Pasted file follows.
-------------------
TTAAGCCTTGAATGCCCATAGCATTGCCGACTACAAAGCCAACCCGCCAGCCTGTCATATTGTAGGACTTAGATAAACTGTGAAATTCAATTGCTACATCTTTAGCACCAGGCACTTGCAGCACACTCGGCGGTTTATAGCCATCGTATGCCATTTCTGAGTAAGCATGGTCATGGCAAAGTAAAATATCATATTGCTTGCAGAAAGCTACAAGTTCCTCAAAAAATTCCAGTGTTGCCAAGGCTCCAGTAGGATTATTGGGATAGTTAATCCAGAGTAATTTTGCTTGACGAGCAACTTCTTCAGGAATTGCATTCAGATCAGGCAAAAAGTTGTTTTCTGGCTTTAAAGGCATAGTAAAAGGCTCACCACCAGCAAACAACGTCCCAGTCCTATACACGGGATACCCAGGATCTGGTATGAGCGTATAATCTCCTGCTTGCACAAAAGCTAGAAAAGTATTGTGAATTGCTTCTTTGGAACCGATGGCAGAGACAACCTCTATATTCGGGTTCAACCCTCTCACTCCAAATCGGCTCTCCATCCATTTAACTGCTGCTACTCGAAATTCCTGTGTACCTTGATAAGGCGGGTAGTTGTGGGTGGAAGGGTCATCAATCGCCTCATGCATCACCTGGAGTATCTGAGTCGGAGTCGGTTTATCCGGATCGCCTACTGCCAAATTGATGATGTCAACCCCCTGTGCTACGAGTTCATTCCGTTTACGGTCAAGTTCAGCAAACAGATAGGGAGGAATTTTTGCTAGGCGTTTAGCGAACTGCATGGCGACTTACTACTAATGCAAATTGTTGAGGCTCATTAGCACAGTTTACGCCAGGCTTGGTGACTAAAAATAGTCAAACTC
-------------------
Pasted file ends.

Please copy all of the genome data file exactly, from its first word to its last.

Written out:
TTAAGCCTTGAATGCCCATAGCATTGCCGACTACAAAGCCAACCCGCCAGCCTGTCATATTGTAGGACTTAGATAAACTGTGAAATTCAATTGCTACATCTTTAGCACCAGGCACTTGCAGCACACTCGGCGGTTTATAGCCATCGTATGCCATTTCTGAGTAAGCATGGTCATGGCAAAGTAAAATATCATATTGCTTGCAGAAAGCTACAAGTTCCTCAAAAAATTCCAGTGTTGCCAAGGCTCCAGTAGGATTATTGGGATAGTTAATCCAGAGTAATTTTGCTTGACGAGCAACTTCTTCAGGAATTGCATTCAGATCAGGCAAAAAGTTGTTTTCTGGCTTTAAAGGCATAGTAAAAGGCTCACCACCAGCAAACAACGTCCCAGTCCTATACACGGGATACCCAGGATCTGGTATGAGCGTATAATCTCCTGCTTGCACAAAAGCTAGAAAAGTATTGTGAATTGCTTCTTTGGAACCGATGGCAGAGACAACCTCTATATTCGGGTTCAACCCTCTCACTCCAAATCGGCTCTCCATCCATTTAACTGCTGCTACTCGAAATTCCTGTGTACCTTGATAAGGCGGGTAGTTGTGGGTGGAAGGGTCATCAATCGCCTCATGCATCACCTGGAGTATCTGAGTCGGAGTCGGTTTATCCGGATCGCCTACTGCCAAATTGATGATGTCAACCCCCTGTGCTACGAGTTCATTCCGTTTACGGTCAAGTTCAGCAAACAGATAGGGAGGAATTTTTGCTAGGCGTTTAGCGAACTGCATGGCGACTTACTACTAATGCAAATTGTTGAGGCTCATTAGCACAGTTTACGCCAGGCTTGGTGACTAAAAATAGTCAAACTC